I bought the Linux device drivers book and started researching winmodems. I discovered the low level driver interface was built in to the audio chip. I believe the standard was called 'AC97'. Borrowing code from the audio driver, I managed to activate the RJ11 jack, which I hooked a tiny speaker to, and played audio out the phone jack. I got as far as playing DTMF tones before giving up on the project. The details of how modems work at the modulation level was way over my head.
It's kind of annoying to me, but I don't blame the authors. I feel like many Linux users blamed Microsoft for things like this, but honestly - why should anyone go out of their way to support an OS that they don't use?
And then I reboot into linux, and sudo apt-get upgrade, and remember why I use linux all the freakin time.
Tune to any of the FT8 frequencies on http://www.qsl.net/sv1grb/psk31.htm using almost any receiver on http://websdr.org/ - 20m in the daytime, and 40m during evenings is usually full of activity.
There are dozens of other time-asynchronous modulations supported by fldigi, like the 2nd popular PSK31 and RTTY. And morse code too :) http://www.w1hkj.com/
Either way it's pretty cool stuff.
The infrastructure side of APRS is pretty nifty, you have sites like aprs.fi that let you see the current state of the world in near realtime anywhere an I-Gate is present.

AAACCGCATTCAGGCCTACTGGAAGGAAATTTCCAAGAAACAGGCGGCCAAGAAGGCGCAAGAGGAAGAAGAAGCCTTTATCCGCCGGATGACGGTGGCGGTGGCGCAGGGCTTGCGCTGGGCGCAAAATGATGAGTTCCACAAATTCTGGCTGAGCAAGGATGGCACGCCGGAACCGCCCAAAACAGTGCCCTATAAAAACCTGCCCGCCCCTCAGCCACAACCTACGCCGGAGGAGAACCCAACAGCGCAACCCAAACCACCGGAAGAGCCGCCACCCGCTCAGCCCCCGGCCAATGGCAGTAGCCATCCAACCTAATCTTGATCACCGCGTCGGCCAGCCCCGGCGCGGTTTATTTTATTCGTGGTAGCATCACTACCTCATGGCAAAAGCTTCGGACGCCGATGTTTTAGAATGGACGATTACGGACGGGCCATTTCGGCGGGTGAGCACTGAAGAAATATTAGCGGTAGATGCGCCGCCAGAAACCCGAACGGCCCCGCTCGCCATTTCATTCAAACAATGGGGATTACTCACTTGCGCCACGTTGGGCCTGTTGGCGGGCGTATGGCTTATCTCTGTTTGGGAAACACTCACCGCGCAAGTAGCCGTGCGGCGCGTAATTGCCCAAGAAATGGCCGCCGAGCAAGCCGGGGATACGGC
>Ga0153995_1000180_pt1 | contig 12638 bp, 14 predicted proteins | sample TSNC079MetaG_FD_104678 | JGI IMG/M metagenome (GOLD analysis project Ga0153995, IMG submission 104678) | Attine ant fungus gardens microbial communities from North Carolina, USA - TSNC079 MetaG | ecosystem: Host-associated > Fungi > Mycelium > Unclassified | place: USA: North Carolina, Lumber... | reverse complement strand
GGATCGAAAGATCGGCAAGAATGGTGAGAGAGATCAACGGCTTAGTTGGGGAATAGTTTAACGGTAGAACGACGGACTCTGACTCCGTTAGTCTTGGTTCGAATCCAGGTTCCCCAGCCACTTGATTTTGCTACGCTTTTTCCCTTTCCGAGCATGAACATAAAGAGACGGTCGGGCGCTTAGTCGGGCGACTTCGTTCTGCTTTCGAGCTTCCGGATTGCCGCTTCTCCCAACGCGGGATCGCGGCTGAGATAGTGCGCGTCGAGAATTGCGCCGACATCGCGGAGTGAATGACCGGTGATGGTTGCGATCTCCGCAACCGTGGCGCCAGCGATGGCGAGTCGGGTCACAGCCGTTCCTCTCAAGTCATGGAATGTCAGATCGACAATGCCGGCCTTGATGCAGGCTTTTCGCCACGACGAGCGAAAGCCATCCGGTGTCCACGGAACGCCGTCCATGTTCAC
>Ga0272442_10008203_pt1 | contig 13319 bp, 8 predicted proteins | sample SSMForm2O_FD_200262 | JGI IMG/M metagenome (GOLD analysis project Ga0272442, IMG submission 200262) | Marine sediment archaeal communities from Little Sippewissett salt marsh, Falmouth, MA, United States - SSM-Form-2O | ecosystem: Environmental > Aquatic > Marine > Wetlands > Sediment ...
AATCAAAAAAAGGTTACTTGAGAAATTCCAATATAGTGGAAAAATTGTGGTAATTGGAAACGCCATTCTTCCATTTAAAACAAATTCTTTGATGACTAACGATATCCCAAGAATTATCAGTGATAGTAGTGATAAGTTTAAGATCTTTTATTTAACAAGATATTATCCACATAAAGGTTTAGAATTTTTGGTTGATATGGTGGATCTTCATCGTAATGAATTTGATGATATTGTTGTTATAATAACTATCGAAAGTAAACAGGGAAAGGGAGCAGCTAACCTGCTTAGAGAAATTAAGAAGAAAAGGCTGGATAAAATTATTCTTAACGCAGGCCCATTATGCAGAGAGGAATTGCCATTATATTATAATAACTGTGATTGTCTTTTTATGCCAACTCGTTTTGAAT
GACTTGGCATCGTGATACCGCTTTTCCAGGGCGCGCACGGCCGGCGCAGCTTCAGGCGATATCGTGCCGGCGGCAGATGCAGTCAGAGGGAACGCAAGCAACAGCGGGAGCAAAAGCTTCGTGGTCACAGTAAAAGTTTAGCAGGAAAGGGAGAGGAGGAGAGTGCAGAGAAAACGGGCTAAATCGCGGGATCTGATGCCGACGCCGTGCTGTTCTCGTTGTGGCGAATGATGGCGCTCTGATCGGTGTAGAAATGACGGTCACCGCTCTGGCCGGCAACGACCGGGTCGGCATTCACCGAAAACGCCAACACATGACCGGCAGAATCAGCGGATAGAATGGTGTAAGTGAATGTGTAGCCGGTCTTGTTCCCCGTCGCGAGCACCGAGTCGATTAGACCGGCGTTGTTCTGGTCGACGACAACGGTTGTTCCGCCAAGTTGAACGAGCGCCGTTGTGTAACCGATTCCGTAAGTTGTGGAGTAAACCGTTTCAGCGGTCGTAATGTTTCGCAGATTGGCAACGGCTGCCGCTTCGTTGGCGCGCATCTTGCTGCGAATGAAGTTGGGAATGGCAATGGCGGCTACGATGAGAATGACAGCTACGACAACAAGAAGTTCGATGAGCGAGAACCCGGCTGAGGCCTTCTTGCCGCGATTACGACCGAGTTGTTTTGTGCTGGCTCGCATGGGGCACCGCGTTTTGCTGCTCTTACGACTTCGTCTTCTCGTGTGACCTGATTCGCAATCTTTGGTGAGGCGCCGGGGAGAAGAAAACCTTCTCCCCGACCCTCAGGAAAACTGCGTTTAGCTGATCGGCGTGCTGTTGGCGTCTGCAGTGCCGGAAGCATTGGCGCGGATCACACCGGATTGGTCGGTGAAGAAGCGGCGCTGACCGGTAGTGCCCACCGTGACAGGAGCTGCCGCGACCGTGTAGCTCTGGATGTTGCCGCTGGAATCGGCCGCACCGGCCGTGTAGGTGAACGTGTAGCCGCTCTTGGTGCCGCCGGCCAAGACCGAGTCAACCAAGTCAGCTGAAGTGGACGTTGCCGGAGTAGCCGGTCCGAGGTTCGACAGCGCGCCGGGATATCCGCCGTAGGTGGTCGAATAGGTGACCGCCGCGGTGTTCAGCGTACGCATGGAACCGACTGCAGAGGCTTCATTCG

I just want to caution folks about visiting this site. You could find yourself getting sucked into a years-long obsession with RF and software defined radios. Pretty soon you'll have dozens of RTL SDRs strewn about your desk, coax tumbleweed snaring your feet and six iterations of a quarter-wave ground plane that still don't work quite as well as the first one you ever built.
Many years ago I've used it successfully for a FAX server made with Asterisk and cheap telephony cards. Since a FAX is just a TIFF file encoded over sound I think this may be useful for someone that wants to transfer a binary blob over sound.
It takes <5 seconds to compile from source. However, I'd recommend you
$ ./configure --without-pulseaudio
From there, it's just a simple case of
$ cat walloftext.doc | ./minimodem --tx --tx-carrier 1200
$ ./minimodem --rx 1200 -q